Reader Murphy pointed me to the following infographic developed by Altmetric to explain their analytics of citations of journal papers. These metrics are alternative in that they arise from non-academic media sources, such as news outlets, blogs, twitter, and reddit.
The key graphic is the petal diagram with a number in the middle.
I have a hard time thinking of this object as “data visualization”. Data visualization should visualize the data. Here, the connection between the data and the visual design is tenuous.
There are eight petals arranged around the circle. The legend below the diagram maps the color of each petal to a source of data. Red, for example, represents mentions in news outlets, and green represents mentions in videos.
Each petal is the same size, even though the counts given below differ. So, the petals are like a duplicative legend.
The order of the colors around the circle does not align with its order in the table below, for a mysterious reason.
Then comes another puzzle. The bluish-gray petal appears three times in the diagram. This color is mapped to tweets. Does the number of petals represent the much higher counts of tweets compared to other mentions?
To confirm, I pulled up the graphic for a different paper.
Here, each petal has a different color. Eight petals, eight colors. The count of tweets is still much larger than the frequencies of the other sources. So, the rule of construction appears to be one petal for each relevant data source, and if the total number of data sources fall below eight, then let Twitter claim all the unclaimed petals.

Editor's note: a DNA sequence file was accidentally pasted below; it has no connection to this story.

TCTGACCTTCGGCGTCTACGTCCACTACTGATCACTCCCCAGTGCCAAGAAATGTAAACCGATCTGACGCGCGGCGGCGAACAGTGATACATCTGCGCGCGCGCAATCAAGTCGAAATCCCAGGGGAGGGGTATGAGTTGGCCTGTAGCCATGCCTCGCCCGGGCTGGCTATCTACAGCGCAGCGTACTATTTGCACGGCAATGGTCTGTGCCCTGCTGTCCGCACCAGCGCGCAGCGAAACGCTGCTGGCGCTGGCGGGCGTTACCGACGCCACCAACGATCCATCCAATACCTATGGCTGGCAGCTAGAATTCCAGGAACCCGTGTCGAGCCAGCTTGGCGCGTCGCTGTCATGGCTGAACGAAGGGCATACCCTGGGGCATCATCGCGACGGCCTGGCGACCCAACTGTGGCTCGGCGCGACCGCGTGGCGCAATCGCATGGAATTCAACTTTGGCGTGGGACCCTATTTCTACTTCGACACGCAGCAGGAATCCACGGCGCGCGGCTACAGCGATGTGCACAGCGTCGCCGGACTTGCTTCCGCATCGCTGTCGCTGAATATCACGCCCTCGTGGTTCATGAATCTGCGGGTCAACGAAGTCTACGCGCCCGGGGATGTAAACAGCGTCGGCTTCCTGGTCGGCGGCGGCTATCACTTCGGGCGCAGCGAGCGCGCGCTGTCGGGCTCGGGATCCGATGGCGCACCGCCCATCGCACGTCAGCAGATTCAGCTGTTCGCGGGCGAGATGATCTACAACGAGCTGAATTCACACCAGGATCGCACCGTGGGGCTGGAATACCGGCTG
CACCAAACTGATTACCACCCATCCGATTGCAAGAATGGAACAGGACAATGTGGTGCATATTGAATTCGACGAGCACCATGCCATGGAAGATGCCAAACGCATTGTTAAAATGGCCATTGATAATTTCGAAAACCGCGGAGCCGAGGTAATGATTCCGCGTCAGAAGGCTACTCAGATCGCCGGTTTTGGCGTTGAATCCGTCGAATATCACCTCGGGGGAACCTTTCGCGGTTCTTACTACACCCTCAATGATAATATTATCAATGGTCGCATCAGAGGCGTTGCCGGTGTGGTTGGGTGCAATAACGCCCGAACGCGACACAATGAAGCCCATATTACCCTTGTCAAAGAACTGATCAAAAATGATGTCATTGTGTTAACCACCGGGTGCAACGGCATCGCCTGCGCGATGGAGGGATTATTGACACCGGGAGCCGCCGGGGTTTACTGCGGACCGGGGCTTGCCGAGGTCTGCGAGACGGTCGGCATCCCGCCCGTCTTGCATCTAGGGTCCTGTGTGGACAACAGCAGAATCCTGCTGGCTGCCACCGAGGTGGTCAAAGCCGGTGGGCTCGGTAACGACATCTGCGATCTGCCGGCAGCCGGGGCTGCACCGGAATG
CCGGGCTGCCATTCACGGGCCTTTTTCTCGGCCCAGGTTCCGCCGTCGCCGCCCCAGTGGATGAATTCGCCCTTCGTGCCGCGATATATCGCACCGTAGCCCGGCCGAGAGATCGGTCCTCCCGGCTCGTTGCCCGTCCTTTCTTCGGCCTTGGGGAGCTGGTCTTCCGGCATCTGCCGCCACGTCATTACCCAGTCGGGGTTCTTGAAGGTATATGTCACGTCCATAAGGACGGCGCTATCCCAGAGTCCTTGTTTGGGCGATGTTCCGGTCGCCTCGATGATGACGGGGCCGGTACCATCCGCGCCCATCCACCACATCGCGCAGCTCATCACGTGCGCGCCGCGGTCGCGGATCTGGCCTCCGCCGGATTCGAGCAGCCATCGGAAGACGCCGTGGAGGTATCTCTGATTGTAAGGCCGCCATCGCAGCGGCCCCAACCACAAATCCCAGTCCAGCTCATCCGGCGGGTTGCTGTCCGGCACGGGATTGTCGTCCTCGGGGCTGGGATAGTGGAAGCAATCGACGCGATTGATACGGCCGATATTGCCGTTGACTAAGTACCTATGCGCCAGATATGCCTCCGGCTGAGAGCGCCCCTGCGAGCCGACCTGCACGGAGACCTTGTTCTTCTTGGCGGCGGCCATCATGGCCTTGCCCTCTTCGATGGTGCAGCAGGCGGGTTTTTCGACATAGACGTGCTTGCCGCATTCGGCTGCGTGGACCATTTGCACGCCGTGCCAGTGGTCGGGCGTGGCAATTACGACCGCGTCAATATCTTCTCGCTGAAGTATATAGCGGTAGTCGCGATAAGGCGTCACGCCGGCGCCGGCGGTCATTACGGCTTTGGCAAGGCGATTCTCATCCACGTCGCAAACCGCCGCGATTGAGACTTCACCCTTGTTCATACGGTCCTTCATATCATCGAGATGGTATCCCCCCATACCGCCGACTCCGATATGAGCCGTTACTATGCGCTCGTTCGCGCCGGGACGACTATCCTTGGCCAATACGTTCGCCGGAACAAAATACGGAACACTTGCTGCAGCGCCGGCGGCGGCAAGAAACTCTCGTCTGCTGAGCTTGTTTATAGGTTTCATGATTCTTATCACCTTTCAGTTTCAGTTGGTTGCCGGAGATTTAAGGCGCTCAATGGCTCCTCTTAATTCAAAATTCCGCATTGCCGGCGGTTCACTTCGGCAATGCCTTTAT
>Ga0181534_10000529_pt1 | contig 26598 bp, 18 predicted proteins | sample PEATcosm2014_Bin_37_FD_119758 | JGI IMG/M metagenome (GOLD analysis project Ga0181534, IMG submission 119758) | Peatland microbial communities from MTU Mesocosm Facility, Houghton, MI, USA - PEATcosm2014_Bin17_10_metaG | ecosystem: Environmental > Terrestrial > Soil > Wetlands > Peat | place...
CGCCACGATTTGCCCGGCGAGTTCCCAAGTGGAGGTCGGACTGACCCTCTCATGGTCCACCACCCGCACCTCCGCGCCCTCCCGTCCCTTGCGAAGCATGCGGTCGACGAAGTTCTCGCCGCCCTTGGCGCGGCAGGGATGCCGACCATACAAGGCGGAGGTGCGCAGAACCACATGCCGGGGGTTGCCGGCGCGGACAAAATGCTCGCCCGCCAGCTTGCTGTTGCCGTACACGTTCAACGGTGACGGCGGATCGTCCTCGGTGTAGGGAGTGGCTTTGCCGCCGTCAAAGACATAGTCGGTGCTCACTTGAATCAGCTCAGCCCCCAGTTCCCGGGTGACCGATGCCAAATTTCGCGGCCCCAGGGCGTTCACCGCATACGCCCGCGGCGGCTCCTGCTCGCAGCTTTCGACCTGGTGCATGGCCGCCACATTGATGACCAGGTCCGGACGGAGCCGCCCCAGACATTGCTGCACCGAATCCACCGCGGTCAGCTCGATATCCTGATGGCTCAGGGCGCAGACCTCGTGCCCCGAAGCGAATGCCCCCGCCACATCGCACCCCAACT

A third sample paper confirms this rule:
None of the places we were hoping to find data – size of petals, color of petals, number of petals – actually contain any data. Anything the reader wants to learn can be directly read. The “score” that reflects the aggregate “importance” of the corresponding paper is found at the center of the circle. The legend provides the raw data.
Some years ago, one of my NYU students worked on a project relating to paper citations. He eventually presented the work at a conference. I featured it previously.
Notice how the visual design provides context for interpretation – by placing each paper/researcher among its peers, and by using a relative scale (percentiles).
I’m ignoring the D corner of the Trifecta Checkup in this post. For any visualization to be meaningful, the data must be meaningful. The type of counting used by Altmetric treats every tweet, every mention, etc. as a tally, making everything worth the same. A mention on CNN counts as much as a mention by a pseudonymous redditor. A pan is the same as a rave. Let’s not forget the fake data menace (link), which affects all performance metrics.